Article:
I’ve had a handful of surf sessions this past Summer (Dec – March) that had me shivering. And not just a “this isn’t so bad” shivering, I’m talking about teeth chattering, lips turning blue, nipples hard enough to cut glass, type of shivering. As my mind wanders between waves, I can’t believe that I am surfing in this tropical paradise only 10 degrees latitude away from the equator while still freezing my huevos off!
How is it possible that the water can go from a bathlike 85 degrees Fahrenheit to a chilly 65 overnight? A more complex explanation would take us deep into the world of hydro and thermodynamics, but that is a little further than my saltwater brain is willing to go right now.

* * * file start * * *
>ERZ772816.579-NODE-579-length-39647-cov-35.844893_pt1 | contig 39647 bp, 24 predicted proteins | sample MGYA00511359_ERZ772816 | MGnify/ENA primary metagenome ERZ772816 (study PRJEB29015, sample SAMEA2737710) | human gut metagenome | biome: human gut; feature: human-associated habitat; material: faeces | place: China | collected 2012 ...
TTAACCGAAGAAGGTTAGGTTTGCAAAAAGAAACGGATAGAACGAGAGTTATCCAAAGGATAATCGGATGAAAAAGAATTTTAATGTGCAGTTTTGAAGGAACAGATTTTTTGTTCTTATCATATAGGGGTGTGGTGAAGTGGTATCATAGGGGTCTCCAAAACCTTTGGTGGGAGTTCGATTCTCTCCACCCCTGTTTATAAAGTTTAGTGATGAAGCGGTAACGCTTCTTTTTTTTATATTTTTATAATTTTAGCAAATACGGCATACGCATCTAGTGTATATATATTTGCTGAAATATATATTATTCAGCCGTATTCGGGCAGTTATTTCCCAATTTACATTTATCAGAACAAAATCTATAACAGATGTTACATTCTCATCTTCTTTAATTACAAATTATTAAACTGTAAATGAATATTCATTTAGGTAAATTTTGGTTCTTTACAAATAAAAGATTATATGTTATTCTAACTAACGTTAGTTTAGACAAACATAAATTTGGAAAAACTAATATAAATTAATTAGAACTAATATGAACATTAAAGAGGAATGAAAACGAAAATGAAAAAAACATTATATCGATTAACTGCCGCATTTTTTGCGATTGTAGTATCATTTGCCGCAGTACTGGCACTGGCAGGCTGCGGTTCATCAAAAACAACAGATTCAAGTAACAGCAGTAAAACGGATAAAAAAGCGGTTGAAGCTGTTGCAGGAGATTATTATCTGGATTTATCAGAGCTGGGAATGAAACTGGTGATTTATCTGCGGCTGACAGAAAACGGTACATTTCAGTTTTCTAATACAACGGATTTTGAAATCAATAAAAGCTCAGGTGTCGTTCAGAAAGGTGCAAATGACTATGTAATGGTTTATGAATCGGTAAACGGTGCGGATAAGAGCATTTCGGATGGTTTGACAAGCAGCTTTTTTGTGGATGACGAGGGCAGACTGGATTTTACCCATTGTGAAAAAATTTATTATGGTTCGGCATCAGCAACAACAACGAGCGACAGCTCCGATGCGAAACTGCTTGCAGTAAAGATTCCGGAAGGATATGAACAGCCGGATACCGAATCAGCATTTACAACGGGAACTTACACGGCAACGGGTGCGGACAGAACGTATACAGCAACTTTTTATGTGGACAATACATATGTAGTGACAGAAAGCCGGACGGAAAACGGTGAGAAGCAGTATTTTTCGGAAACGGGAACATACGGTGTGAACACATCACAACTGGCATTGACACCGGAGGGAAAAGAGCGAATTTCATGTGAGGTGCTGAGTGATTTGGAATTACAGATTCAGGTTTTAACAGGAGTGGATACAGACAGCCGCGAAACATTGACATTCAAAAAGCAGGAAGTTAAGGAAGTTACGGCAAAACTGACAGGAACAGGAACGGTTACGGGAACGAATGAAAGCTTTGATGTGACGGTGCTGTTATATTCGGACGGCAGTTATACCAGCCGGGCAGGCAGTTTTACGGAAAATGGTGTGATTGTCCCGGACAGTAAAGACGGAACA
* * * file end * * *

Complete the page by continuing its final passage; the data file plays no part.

The simple answer can be explained by the phenomenon of upwelling. Imagine this: If there was no wind, our ocean layers would be heated very uniformly— warmest at the top where the most sunlight hits, and cooler as you increase depth. But once you add surface wind into the mix, our perfectly layered package starts to lose its normalization.
According to the National Oceanic and Atmospheric Administration (NOAA), when the surface wind blows strongly from land to sea, warm surface waters are pushed offshore and water is drawn from below to replace the water that has been moved away.